Three Compellent StorageCenter SAN customers said its replication and data reduction features have made it easier to put disaster recovery plans in place as the fall hurricane season approaches.
When Hurricane Katrina devastated New Orleans in 2005, the IT staff at Tidewater Marine had to pack up all the company's servers with DAS and truck them to a secondary data center location in Houston. "We were back online within 54 hours in Houston, just in time for [Hurricane] Rita to hit," said IT director John Chaffe. "We had to pack up the servers again, box them up and fly them out to Dallas."
As recovery from Katrina began, the company's CEO insisted on a new networked storage system with off-site replication. Tidewater Marine, which owns and operates offshore oil support vehicles, chose Compellent's SAN for its multiprotocol support and boot-from-SAN features that allow Tidewater to keep diskless servers at its warm standby site in Dallas.
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As with thin provisioning, where space is not allocated for data until it's actually written, Compellent's updated software sends only changed packets over the WAN,/ rather than replicating volume-to-volume on an identical array at the other end of the wire. This means it doesn't send empty blocks or require the preallocation of space on the other end of the wire for data.
Tidewater Marine's most mission-critical system is the GroupWise email server, which the company uses to communicate with its 300 to 400 vessels at sea and with its customers. "GroupWise performs a lot of garbage collection, and reindexes, rebuilds and deletes old files, which just thrashes disk and could mean we're sending the same blocks over the wire over and over again," Chaffe said. "You might have 100 GB to 160 GB of changes in two hours, and then you realise those are all beating on the same 10 GB space." Compellent's data deduplication prior to replicating over the wire keeps bandwidth manageable.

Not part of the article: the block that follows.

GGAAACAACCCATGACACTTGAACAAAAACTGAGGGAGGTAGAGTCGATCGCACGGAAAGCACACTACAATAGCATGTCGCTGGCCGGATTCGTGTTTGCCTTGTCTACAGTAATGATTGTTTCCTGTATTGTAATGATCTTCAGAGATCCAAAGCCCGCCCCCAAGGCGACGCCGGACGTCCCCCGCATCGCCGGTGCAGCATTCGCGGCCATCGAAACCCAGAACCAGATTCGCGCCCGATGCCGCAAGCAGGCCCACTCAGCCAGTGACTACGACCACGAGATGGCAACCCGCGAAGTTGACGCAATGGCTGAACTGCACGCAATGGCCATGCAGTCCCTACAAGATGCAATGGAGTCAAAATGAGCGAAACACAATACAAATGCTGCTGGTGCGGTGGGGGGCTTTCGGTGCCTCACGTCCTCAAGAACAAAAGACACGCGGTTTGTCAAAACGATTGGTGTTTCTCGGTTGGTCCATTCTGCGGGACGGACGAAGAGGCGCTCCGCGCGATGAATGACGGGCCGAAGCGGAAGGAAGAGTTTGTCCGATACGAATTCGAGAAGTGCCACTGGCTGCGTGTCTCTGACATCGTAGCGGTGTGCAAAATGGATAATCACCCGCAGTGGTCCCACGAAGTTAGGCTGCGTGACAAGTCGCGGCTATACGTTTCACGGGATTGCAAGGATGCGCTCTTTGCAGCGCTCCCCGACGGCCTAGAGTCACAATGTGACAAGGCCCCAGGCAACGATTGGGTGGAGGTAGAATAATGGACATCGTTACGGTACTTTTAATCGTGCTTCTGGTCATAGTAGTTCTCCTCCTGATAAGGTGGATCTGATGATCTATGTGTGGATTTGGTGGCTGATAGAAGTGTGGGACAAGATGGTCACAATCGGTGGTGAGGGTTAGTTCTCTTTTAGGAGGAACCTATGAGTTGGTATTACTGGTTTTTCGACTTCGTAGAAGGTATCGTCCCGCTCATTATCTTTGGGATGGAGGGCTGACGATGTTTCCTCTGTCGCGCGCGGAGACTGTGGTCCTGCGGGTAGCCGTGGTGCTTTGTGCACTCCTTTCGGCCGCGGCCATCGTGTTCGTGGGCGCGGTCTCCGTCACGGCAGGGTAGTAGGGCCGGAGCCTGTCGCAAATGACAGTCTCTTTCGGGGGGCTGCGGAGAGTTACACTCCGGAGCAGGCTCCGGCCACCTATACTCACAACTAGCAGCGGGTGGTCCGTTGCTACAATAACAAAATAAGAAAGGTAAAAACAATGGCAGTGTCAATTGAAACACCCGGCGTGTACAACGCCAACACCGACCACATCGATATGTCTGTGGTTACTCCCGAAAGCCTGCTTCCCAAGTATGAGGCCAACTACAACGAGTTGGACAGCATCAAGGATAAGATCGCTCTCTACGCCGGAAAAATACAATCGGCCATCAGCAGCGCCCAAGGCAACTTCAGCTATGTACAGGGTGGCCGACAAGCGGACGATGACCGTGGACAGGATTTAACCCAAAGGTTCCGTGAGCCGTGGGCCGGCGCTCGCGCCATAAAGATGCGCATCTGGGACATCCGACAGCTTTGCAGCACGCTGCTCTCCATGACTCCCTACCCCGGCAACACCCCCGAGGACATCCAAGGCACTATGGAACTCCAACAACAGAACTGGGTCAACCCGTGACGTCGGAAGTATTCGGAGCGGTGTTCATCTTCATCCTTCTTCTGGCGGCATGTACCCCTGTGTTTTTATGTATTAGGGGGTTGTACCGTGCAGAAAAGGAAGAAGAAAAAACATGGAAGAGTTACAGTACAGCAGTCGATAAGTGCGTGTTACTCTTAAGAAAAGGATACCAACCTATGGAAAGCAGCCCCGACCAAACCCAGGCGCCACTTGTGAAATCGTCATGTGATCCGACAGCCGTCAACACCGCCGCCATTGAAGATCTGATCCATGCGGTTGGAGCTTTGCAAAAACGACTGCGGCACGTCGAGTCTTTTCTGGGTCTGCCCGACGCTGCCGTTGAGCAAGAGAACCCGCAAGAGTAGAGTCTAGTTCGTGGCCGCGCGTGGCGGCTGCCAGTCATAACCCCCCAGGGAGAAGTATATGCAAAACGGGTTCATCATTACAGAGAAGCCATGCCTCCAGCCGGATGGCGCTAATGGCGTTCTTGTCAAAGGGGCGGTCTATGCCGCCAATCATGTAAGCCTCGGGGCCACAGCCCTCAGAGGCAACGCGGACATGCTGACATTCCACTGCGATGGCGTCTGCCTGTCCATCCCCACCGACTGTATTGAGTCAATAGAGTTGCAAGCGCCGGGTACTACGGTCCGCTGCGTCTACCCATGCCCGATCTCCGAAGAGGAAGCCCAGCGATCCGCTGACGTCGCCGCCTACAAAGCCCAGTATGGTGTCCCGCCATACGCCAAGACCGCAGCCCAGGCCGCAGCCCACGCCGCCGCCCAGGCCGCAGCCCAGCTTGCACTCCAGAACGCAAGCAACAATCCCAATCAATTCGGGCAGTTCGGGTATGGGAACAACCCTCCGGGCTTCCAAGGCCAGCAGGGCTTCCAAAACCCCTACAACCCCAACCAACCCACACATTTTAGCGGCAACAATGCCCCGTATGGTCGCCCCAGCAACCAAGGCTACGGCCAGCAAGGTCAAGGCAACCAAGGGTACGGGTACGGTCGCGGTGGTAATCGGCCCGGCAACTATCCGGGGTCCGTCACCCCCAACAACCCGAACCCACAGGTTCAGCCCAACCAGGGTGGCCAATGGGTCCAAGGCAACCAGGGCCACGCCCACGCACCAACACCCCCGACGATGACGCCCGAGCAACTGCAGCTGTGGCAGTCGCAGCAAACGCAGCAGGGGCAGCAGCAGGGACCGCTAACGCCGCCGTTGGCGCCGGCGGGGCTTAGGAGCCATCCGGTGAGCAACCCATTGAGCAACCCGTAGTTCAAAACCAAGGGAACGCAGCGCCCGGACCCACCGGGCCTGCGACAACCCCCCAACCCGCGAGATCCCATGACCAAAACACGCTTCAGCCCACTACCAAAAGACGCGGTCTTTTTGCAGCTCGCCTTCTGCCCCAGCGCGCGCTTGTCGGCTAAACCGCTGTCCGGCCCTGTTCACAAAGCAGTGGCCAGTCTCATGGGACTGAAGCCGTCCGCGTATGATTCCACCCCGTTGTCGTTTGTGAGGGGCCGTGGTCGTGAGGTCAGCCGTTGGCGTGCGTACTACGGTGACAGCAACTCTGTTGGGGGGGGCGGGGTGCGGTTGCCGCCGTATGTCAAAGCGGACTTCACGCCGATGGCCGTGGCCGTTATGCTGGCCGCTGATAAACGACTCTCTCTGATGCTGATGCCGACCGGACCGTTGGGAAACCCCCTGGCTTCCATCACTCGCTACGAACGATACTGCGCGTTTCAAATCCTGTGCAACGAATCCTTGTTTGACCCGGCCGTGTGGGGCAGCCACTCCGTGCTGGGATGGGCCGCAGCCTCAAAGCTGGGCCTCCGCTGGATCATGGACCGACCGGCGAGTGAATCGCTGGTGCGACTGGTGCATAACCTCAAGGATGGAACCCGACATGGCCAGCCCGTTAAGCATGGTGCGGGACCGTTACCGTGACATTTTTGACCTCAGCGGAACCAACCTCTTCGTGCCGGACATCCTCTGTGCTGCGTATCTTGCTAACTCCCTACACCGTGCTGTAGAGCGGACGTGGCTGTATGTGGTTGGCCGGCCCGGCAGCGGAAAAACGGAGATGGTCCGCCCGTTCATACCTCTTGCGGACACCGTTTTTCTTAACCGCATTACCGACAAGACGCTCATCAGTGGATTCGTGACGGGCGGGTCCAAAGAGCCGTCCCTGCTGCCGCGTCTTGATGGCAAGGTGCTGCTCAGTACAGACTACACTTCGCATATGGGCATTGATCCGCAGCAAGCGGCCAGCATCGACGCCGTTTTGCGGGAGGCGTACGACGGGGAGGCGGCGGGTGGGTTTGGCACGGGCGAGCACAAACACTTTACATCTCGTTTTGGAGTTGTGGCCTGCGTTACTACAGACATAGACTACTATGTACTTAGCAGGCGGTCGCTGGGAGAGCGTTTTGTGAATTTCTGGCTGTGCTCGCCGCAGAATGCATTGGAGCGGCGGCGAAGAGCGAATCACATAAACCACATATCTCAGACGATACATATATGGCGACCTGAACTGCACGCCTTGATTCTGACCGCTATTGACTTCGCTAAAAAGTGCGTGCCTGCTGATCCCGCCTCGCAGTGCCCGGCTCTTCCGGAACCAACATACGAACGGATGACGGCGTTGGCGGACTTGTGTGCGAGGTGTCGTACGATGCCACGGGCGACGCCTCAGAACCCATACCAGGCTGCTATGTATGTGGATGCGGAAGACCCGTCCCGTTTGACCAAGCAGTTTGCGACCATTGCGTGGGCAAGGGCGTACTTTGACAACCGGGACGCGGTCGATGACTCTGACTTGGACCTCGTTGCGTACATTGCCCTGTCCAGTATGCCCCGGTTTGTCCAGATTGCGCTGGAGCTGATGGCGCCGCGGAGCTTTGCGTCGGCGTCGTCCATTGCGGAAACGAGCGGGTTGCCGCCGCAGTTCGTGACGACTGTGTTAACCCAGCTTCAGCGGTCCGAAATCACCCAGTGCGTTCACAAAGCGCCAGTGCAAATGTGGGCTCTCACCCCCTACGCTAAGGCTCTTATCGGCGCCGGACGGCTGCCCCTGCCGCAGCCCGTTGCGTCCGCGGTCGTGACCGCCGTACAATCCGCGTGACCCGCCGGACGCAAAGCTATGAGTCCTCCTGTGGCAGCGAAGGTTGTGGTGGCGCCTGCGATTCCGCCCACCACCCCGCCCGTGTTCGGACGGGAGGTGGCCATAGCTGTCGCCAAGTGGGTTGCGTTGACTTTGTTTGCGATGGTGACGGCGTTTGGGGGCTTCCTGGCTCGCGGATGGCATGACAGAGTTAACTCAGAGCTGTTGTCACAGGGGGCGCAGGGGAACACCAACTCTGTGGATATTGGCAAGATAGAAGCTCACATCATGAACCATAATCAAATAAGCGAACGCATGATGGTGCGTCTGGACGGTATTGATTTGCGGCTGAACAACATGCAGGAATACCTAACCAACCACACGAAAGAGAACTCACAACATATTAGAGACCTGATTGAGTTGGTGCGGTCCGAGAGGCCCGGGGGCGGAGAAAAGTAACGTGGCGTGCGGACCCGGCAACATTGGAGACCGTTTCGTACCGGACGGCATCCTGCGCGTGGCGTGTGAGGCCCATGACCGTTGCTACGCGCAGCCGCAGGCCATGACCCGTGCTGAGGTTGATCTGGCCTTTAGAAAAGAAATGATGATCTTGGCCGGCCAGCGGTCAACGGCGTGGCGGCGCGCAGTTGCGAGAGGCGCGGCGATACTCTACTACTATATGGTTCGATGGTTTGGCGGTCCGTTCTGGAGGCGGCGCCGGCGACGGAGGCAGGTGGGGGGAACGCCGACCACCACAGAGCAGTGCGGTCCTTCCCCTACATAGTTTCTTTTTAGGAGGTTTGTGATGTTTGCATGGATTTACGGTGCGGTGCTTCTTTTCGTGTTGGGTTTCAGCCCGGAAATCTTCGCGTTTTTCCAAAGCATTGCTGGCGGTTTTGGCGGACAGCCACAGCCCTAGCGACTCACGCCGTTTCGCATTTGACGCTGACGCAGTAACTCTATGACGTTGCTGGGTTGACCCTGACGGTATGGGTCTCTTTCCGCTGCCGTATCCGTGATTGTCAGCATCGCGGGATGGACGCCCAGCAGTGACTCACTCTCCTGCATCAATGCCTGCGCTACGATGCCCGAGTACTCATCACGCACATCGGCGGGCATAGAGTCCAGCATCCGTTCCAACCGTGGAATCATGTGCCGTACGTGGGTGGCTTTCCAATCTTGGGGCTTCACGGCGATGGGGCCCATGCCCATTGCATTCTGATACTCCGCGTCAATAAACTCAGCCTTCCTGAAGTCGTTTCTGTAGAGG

Fearing that New Orleans would lose power or worse as Gustav bore down on the Louisiana coast, Tidewater Marine failed its operations over to the Dallas data center. The process went without major problems, although with frequent "live tests" there's always something to improve for next time, Chaffe said. For example, the company had placed a single-controller SATA-based system at the secondary data center to save money. "All that housecleaning GroupWise does just brought that system to its knees," Chaffe said. "We're going dual in the future."
The company also encountered a glitch with its server and host bus adapter (HBA) compatibility. Tidewater Marine runs Windows 2003 R2 servers at its production data center with newer machines running R2 Enterprise Edition at the secondary site. That caused a problem because 2003 R2 operating systems don't see a difference between QLogic's 2342 and 2340 HBAs, but Enterprise Edition systems do. Chaffe found himself following his field engineer from New Orleans to Dallas the morning after the initial failover was performed with the correct HBAs.